When?—”When” is my imperfect word-association cue for a fascinating and complex topic that Quillen turned to new light, for me anyway. When Davidson students look to their futures, and when they in fact enter that world, how might the college continue to support them in new and important ways in their hero quests, their grand alumni adventures, to bring the kind of good into the world that Davidson alumni always have brought and, it is to be hoped, always will bring?
These are questions big enough and worthy enough to challenge the great, big, strong family that is Davidson students, faculty, staff, alumni, parents and friends around the world. I, for one, accept.
Rainbow sprinkles on your globally-sourced doughnut, anyone?
I was just watching Carol Quillen’s video interviews in the news story of her selection as Davidson’s 18th president. (She’ll be on the job five weeks from Monday!)
The topic in one interview segment was how we communicate and how we live in community. Quillen’s starting point was the utterly familiar perspective of winners and losers in a black and white world, us versus them.
She ended at a point more nuanced, more realistic and, we must hope, more conducive to harmony in the world.
A history professor with a broad view, Quillen used her own career in higher education—from student debater to professor to senior administrator to leader in the realms of religious tolerance, global strategic thinking, interdisciplinarity, and diversity—as a backdrop for the logical progression of her thinking. Things she’d learned along her own way, in other words.
Quillen made the point that not every subject lends itself to debate in the formal definition, that a final answer of win-loss need not be the overriding point of every single exchange of ideas.
“Human beings are going to profoundly disagree on things that are very deeply important to them,” she said. “Hoping for agreement is naïve, in effect unhelpful, and occasionally unethical. How do you structure a conversation so that people are talking about things that matter the most to them, in a way that doesn’t anticipate agreement or resolution at the end?
“If you really want people to feel safe discussing their faith or their convictions,” Quillen continued, “you cannot create an environment of debate. It’s not helpful and it’s not respectful.
“So how do you create a safe space for people to talk about their very real differences: differences in values, differences in commitment, differences in belief?
“How do you create that space such that people leave, not necessarily agreeing, which is impossible, but confident that they’ve found a path to coexist in peace?”
As Davidson College continues to grow to mirror the world we live in—and the world we want to live in—our collective questions are more important than any one individual’s answers.
In fact, the questions are perhaps the point, as we humans learn to ask them openly, respectfully, and together.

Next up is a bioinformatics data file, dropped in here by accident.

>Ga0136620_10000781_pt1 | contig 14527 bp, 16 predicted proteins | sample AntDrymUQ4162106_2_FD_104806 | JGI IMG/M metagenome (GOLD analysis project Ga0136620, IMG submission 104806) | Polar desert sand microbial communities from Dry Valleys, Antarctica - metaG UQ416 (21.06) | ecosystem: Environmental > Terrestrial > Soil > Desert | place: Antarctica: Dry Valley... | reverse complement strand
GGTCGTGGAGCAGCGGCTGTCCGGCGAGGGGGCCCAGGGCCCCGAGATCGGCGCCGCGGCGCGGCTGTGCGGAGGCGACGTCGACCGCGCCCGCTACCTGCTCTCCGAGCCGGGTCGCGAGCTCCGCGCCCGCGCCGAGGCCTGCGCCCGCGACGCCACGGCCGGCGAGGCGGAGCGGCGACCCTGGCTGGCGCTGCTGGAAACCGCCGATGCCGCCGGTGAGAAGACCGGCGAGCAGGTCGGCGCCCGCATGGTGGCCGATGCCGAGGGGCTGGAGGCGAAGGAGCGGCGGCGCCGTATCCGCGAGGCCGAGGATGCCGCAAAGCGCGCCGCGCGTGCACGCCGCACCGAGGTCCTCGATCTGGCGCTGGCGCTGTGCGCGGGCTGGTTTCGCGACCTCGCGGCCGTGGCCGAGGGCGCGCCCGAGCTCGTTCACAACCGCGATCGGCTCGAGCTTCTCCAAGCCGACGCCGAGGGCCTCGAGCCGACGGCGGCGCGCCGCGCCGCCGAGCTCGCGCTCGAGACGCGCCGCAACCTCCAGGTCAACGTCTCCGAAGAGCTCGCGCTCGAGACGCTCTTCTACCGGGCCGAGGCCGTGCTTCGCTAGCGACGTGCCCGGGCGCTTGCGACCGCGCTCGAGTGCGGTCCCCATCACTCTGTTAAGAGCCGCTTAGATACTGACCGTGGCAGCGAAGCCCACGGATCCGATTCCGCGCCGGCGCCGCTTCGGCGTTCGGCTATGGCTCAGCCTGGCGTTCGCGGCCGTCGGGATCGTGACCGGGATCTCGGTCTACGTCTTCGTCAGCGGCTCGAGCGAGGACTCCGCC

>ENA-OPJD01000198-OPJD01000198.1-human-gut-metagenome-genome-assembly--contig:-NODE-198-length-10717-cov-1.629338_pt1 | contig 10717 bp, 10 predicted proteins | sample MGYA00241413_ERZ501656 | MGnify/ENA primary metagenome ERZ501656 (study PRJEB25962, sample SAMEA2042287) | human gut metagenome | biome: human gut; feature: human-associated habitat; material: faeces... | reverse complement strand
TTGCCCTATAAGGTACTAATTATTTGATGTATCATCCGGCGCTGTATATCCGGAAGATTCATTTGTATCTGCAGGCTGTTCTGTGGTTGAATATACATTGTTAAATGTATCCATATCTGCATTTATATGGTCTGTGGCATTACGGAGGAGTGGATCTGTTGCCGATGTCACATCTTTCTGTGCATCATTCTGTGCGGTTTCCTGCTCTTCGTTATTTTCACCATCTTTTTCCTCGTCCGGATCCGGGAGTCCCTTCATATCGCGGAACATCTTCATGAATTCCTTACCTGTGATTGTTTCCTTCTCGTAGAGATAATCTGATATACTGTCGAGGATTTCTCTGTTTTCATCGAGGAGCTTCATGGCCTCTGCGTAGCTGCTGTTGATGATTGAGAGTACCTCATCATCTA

Kudos to everyone involved in the search for Davidson’s 18th president, especially trustee chair Mackey McDonald ’68 and my very own classmate Kristin Hills Bradberry ’85, who headed the search committee. It was masterfully orchestrated and executed from beginning to end, top to bottom, last-minute plane trip to late-night conference call, right down to the final coconut square, which I ate, at the reception, which just ended.
President-Elect Carol Quillen will begin work Aug. 1. Beyond her impressive homepage bio information and clips, I can so far report that up close, Quillen has a confident handshake, a winning smile, and a sincerity and warmth of engagement with just the right smidge of je ne sais quoi. Her carefully prepared remarks were right on with the mission and hallmarks of Davidson College, past, present, and—I’m betting on it—future. Her subsequent extemporaneous stroll across the stage trolling for questions was a perfect counterpoint of humor and self-assurance.
Before Quillen was introduced, the Duke Family Performance Hall was packed with both gownies and townies when Kristin and McDonald took the stage. I caught the catch in Kristin’s voice when she thanked our interim President of Davidson (iPOD) John Kuykendall and his wife Missy. They have been mentors to Kristin, as to many, as to me, and I for one am glad they lived here in Davidson before and will continue to live here after this presidential interimcy. Interimlude. His second stint in the president’s office.
When McDonald took the mic to introduce the new president, I noted his care in letting two important bits of information peep out before the official introduction: the pronoun “she,” and the fact that the person he was about to introduce did not go to college at Davidson. Quillen is indeed Davidson’ first female president, and its first non-alumnus/a since John Rood Cunningham (1941-57). Introducing those two noteworthy facts separately from the person herself was a subtle nuance of qualification without label or distraction that permitted everyone I spoke with over coconut squares to come together in a message of broadest support for our new fearless leader. It is this:
Davidson College thinks you’re the best person for the job of leading us forward, Carol Quillen—with imagination and, as you said today, “re-imagination.” We welcome you!